At the center of the thesis is the application of a one-stage reactor treating synthetic mainstream municipal wastewater. The chosen approach consisted in maintaining low DO values, allowing for both for the establishment of a proper reaction environment and for the out-selection of nitrite oxidizers; granular biomass was employed for the experiment, aiming at effective biomass retention.

    The HRT value was gradually decreased, with a minimum at 6 hours. Resulting nitrogen removal rates proved to be satisfactory, with a maximum TN removal efficiency of 54%. Retention of biomass was also positively enhanced throughout the experiment, and yielded a final SRT value of 15.6 days.

    The whole process was then inserted into a more complete framework, accounting for possible energetic optimizations of similar treatment plants. Employing COD fractionation as a primary step paves the way for anaerobic digestion side processes, which can produce methane and ultimately provide energy for the main nitrogen removal step. Therefore, envisioning energy-sufficient water treatment processes seems a more and more feasible and realistic possibility.

  • 338.
    Salmistraro, Marco
    et al.
    KTH, School of Architecture and the Built Environment (ABE), Sustainable development, Environmental science and Engineering, Land and Water Resources Engineering.
    Fernández, I.
    Dosta, J.
    Plaza, Elzbieta
    KTH, School of Architecture and the Built Environment (ABE), Sustainable development, Environmental science and Engineering.
    Mata, J.
    Mainstream Deammonification: Preliminary Experience Employing Granular AOB-Enriched Biomass at Low DO Values2017In: Water, Air and Soil Pollution, ISSN 0049-6979, E-ISSN 1573-2932, Vol. 228, no 5, article id 178Article in journal (Refereed)
    Abstract [en]

    The deammonification process represents one of the most convenient pathways for nitrogen removal from wastewater. A great deal of scientific articles dwells on the treatment of sidestream fluxes, whereas applications to mainstream waters represent a novel field. Among the general challenges of deammonification, one of the most important is the effective selection of ammonia oxidizers (AOB) over nitrite oxidizers (NOB), but also the typical slow start-up periods. In addition to such issues, mainstream deammonification has to face water temperatures and alkalinity reserves lower than those of sidestream fluxes and higher content of organic matter. An attempt was made to tackle such challenges by employing a lab-scale plant; low dissolved oxygen (DO) values (average 0.78 mg/L) and granular AOB-enriched biomass were used in order to address exclusion of nitrite oxidizers. The granules also allowed better biomass retention. The hydraulic retention time (HRT) was established initially at 24 h and later decreased to 12 h, as to possibly enhance the performance of the reactor. After 52 days of operation, Anammox biomass was also inoculated to the reactor. The results showed a maximum nitrogen removal efficiency of 54%. Moreover, little quantities of nitrates were observed throughout the experiment (<5 mg N/L twice, under the limit of quantification the rest of the sampling days), meaning that NOB out-selection techniques worked properly. Retention of biomass was also positively addressed and yielded a final SRT value of 15.6 days. Therefore, the proposed solution for mainstream deammonification was demonstrated to be promising and more research would be necessary to optimize it.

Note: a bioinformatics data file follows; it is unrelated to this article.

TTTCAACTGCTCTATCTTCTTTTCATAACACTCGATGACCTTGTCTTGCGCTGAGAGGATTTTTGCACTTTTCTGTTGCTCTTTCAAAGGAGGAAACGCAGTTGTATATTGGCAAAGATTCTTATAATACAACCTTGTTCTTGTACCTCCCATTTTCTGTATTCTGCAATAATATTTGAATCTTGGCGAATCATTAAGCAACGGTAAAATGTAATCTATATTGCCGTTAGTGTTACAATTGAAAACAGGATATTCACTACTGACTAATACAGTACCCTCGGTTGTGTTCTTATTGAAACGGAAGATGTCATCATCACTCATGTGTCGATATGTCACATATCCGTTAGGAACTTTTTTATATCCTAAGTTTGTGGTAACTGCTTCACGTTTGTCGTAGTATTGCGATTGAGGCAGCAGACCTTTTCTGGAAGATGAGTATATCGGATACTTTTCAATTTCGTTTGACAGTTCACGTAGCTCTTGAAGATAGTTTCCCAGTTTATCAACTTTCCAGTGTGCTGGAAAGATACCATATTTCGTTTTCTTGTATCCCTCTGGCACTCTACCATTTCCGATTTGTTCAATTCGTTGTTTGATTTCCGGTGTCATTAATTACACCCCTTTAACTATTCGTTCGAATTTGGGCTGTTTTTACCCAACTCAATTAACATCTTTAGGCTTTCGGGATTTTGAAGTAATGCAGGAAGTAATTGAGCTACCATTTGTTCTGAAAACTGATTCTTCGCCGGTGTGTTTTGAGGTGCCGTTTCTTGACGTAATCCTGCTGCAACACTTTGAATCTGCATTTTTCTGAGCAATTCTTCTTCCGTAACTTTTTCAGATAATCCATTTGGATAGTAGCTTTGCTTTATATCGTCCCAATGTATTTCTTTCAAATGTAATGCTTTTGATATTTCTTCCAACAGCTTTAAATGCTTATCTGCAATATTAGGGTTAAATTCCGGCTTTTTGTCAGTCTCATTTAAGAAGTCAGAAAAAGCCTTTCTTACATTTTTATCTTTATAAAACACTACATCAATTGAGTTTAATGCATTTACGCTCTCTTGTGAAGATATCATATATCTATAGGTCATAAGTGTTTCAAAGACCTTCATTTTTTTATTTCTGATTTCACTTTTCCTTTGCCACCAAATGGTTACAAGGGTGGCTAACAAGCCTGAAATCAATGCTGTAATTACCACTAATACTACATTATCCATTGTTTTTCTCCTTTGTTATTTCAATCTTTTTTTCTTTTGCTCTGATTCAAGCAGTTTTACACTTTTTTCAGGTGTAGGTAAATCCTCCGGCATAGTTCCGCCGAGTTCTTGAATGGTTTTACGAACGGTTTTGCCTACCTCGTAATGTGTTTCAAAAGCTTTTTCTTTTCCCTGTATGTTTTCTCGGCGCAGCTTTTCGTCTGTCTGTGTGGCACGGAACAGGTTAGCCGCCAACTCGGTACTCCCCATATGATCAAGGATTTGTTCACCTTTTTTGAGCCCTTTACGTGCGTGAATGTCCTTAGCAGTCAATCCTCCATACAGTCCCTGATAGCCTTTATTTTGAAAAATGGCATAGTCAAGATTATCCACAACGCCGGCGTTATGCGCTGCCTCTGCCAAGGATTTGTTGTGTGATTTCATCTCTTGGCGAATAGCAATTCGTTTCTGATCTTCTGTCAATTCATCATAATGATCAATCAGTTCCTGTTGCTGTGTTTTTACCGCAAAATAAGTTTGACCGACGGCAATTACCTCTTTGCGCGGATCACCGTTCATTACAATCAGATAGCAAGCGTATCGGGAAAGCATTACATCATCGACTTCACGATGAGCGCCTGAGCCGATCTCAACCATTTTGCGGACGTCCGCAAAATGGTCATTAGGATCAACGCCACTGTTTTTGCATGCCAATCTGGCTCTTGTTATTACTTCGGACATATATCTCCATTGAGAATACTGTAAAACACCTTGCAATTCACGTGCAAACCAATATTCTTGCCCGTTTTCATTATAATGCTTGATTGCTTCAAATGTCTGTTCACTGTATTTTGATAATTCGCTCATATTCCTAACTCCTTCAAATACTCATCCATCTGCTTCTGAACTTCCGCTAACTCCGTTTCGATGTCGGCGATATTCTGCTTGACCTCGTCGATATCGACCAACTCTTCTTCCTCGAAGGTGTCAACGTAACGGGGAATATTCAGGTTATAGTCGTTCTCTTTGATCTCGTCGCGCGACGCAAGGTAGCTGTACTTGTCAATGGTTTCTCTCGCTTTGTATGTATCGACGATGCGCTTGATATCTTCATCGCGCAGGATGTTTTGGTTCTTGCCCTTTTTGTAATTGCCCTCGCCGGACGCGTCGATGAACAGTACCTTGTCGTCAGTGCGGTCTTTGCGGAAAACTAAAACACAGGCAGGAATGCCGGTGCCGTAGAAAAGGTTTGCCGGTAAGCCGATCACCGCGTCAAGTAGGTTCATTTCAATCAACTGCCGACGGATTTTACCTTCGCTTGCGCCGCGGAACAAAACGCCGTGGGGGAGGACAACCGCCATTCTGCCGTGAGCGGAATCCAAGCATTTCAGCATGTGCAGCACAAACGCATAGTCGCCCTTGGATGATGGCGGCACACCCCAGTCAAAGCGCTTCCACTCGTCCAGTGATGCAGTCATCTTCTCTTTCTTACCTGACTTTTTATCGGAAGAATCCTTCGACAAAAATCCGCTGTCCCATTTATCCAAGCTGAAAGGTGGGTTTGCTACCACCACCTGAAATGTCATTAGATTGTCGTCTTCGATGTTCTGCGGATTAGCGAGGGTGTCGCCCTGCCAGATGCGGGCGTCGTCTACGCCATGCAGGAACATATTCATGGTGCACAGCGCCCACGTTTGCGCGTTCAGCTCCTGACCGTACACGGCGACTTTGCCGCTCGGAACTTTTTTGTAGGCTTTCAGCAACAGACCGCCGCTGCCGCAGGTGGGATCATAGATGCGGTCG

• 339.
    Sammeli, Maria
    KTH, School of Architecture and the Built Environment (ABE), Sustainable development, Environmental science and Engineering, Land and Water Resources Engineering.
    Optimizing resources – studying ways to recycling phosphorus from onsite wastewater treatment plants.2015Independent thesis Advanced level (degree of Master (Two Years)), 20 credits / 30 HE creditsStudent thesis
    Abstract [en]

    Eutrophication of the Baltic Sea has been an issue for decades and the pollution constantly continues with oxygen deficient bottoms and a damaged marine life as a result. One of the main causes of eutrophication are elevated levels of the nutrient phosphorus. Phosphorus leaks to the sea from various human activities such as agriculture, animal farming and sewage. In Sweden, the onsite wastewater treatment systems are a big problem since they load the Baltic Sea with nearly as much phosphorus as all Swedish municipal wastewater treatment plants. The need for a reduced impact on the Baltic Sea is major and the individual wastewater treatment systems must therefore be looked over.